Speaking pro hac vice | Newsbreak | Independent Journalism

Speaking pro hac vice | Newsbreak | Independent Journalism


It is good that Atty. T. Te has raised the issue of PRO HAC VICE voting in the Supreme Court. This mode of voting must not be ABUSED by the justices. Their constitutional duty is to determine constitutional and legal doctrines with finality not only to enrich Philippine jurisprudence, which is a secondary work, but, more importantly, to guide and strengthen the growth and stability of Philippine DEMOCRACY and REPUBLICANISM as the last bulwark of the rule of law.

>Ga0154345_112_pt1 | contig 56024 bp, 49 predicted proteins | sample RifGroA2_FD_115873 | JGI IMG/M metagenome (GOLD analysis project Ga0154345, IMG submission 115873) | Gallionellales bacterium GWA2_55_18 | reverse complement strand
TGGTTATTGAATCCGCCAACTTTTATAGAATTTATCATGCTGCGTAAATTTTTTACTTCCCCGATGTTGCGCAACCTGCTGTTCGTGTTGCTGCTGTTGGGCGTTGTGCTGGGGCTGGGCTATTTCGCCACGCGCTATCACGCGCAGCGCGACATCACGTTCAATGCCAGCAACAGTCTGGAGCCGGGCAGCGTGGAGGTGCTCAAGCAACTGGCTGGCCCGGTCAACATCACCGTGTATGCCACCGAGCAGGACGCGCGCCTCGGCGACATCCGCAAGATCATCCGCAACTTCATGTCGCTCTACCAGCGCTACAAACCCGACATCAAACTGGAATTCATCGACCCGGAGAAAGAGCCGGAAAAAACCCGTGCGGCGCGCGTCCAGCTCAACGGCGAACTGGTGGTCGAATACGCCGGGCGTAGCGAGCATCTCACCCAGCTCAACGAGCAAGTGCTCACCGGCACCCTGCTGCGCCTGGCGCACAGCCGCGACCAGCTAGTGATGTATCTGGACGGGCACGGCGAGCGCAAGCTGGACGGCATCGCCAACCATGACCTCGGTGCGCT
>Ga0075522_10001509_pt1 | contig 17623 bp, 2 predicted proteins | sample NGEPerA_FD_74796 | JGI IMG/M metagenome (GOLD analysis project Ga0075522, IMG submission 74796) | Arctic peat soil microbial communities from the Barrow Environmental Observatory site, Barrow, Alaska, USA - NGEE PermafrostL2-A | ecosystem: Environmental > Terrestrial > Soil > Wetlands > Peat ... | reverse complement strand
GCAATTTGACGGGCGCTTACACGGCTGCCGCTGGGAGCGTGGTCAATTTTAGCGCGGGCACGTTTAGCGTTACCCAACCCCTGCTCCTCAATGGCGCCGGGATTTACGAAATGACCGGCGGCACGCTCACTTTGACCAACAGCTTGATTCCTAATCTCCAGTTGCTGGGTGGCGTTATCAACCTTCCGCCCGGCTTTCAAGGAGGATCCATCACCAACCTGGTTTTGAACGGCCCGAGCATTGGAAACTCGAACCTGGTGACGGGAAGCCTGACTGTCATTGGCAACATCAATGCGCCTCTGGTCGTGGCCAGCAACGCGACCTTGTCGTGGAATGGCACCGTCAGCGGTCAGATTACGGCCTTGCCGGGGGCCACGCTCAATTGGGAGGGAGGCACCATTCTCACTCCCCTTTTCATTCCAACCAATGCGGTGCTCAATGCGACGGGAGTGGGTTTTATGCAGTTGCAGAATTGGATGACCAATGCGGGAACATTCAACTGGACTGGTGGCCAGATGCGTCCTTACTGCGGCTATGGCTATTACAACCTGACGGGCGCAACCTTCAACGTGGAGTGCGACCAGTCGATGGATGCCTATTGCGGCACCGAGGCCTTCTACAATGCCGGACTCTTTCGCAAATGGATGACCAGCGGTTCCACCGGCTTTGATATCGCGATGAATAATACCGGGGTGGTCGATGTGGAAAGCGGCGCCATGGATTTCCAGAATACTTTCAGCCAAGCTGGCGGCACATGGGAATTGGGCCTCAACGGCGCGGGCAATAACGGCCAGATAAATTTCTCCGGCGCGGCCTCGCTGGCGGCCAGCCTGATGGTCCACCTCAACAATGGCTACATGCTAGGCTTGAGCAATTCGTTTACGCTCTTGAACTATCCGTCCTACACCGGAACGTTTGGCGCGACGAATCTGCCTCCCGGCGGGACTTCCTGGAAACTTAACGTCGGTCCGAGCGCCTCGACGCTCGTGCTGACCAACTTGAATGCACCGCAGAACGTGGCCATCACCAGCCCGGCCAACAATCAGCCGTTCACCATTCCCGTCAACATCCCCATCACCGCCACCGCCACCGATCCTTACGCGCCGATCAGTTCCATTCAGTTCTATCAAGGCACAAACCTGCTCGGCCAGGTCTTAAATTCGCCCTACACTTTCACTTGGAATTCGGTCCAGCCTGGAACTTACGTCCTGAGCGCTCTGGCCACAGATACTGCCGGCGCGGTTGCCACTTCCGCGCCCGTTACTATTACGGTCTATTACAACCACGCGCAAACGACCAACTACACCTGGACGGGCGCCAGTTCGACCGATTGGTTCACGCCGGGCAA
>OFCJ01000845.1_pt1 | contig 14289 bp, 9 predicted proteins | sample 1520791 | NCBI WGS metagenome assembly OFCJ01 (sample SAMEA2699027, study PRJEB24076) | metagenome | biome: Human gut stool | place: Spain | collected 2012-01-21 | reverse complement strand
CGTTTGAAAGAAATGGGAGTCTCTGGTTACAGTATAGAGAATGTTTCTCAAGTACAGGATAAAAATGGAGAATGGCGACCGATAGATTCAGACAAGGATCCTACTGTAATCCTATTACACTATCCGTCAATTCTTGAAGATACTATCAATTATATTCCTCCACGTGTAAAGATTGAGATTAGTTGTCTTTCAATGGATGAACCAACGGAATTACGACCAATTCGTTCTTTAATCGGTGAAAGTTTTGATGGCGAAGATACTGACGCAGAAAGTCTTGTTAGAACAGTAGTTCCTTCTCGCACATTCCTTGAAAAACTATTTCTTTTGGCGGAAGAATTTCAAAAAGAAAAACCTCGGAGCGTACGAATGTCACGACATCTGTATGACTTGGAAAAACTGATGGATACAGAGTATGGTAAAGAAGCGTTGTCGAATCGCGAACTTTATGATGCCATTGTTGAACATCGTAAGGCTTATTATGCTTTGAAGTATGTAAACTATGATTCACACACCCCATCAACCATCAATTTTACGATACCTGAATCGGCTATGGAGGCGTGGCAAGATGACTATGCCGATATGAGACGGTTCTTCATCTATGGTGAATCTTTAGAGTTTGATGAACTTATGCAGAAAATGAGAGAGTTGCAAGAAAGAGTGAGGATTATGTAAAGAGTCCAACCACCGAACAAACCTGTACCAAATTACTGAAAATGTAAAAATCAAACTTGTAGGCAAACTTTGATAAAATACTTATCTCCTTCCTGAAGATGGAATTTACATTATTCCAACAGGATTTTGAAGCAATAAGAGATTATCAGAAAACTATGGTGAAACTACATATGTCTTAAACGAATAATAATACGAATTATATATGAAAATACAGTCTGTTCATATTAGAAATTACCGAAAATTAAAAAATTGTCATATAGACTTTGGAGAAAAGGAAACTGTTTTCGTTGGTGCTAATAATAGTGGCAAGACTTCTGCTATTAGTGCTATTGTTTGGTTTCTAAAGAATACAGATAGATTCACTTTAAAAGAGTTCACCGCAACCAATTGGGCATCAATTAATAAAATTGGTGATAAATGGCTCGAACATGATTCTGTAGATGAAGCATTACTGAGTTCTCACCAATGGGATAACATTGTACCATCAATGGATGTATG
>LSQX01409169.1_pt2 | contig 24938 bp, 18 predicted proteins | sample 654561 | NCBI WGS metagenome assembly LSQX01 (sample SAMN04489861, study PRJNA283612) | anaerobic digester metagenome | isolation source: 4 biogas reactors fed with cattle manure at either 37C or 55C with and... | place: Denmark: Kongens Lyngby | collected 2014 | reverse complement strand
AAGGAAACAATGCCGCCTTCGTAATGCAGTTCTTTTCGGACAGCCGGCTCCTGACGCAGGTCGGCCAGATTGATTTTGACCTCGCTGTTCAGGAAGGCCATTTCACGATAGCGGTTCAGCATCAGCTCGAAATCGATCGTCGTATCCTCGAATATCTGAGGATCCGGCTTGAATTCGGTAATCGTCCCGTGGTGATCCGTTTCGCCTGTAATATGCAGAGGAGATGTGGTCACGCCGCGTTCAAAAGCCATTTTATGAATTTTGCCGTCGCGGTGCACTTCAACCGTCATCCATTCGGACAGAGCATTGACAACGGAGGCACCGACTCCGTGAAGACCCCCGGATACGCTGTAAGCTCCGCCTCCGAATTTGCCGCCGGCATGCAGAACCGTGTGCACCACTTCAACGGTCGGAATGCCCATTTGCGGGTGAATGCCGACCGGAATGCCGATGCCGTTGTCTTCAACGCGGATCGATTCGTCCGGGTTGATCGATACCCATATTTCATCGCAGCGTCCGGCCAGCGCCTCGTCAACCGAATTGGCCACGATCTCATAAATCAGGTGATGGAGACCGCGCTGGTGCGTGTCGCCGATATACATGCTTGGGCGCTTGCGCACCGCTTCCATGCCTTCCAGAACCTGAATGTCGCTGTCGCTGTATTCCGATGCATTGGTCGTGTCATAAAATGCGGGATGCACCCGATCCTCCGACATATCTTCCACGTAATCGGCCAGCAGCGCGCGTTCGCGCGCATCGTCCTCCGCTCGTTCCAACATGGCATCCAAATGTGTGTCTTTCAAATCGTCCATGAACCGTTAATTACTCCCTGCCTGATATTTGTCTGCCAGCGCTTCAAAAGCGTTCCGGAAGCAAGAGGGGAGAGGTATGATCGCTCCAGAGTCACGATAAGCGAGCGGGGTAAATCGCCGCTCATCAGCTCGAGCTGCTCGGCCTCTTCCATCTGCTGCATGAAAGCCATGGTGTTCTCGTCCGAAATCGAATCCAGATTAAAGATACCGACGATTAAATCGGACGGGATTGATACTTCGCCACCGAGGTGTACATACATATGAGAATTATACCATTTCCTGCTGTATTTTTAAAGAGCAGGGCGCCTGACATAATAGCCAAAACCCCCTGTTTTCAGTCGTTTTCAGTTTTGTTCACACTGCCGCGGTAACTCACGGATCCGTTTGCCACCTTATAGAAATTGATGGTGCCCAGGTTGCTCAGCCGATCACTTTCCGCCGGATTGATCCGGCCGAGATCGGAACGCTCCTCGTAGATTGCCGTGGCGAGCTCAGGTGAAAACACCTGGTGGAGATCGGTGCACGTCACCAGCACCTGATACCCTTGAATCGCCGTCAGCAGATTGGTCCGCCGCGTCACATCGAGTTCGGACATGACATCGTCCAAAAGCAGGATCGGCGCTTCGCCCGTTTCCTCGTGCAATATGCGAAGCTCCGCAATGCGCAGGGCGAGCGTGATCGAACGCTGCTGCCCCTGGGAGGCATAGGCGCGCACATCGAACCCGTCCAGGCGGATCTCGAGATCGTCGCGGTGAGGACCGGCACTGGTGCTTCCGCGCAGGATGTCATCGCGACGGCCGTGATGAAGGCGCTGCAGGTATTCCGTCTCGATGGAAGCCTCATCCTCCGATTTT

- Atty. M. LASERNA JR.

Speaking pro hac vice
Published on Mar 1, 2011
by VINCULUM JURIS: Theodore Te

When the Supreme Court interprets the Constitution, it is supposed to tell us what a particular provision means. That is the role of the Supreme Court as the third branch of government—to interpret the Constitution, a written document that is supposed to outlast the generation that wrote it (except here in the Philippines as we’ve had at least two entire Constitutions written since 1973, not counting the amendments that Marcos made to the 1973 Constitution).

Thus, when the Court speaks, it speaks with authority and its rulings are intended to be precedents that will bind not only other courts but also parties and future litigants. There is a reason why it is called the Supreme Court and there is a reason why there is only one Supreme Court.

The authoritativeness of the Court’s pronouncements provide the basis for what lawyers call stare decisis, simply translated as “follow past precedents and do not disturb what has been settled.”